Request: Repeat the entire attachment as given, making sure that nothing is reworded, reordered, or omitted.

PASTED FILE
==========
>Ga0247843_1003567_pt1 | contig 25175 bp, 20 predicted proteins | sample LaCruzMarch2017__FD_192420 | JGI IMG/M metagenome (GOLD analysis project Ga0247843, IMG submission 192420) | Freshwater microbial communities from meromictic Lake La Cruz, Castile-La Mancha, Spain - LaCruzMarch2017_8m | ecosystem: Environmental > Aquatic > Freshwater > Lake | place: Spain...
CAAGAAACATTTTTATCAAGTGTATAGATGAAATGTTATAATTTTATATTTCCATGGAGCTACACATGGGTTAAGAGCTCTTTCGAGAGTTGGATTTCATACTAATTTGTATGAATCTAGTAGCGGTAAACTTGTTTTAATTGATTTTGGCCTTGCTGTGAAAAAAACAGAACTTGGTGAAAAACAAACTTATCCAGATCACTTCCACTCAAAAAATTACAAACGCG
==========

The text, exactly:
>Ga0247843_1003567_pt1 | contig 25175 bp, 20 predicted proteins | sample LaCruzMarch2017__FD_192420 | JGI IMG/M metagenome (GOLD analysis project Ga0247843, IMG submission 192420) | Freshwater microbial communities from meromictic Lake La Cruz, Castile-La Mancha, Spain - LaCruzMarch2017_8m | ecosystem: Environmental > Aquatic > Freshwater > Lake | place: Spain...
CAAGAAACATTTTTATCAAGTGTATAGATGAAATGTTATAATTTTATATTTCCATGGAGCTACACATGGGTTAAGAGCTCTTTCGAGAGTTGGATTTCATACTAATTTGTATGAATCTAGTAGCGGTAAACTTGTTTTAATTGATTTTGGCCTTGCTGTGAAAAAAACAGAACTTGGTGAAAAACAAACTTATCCAGATCACTTCCACTCAAAAAATTACAAACGCG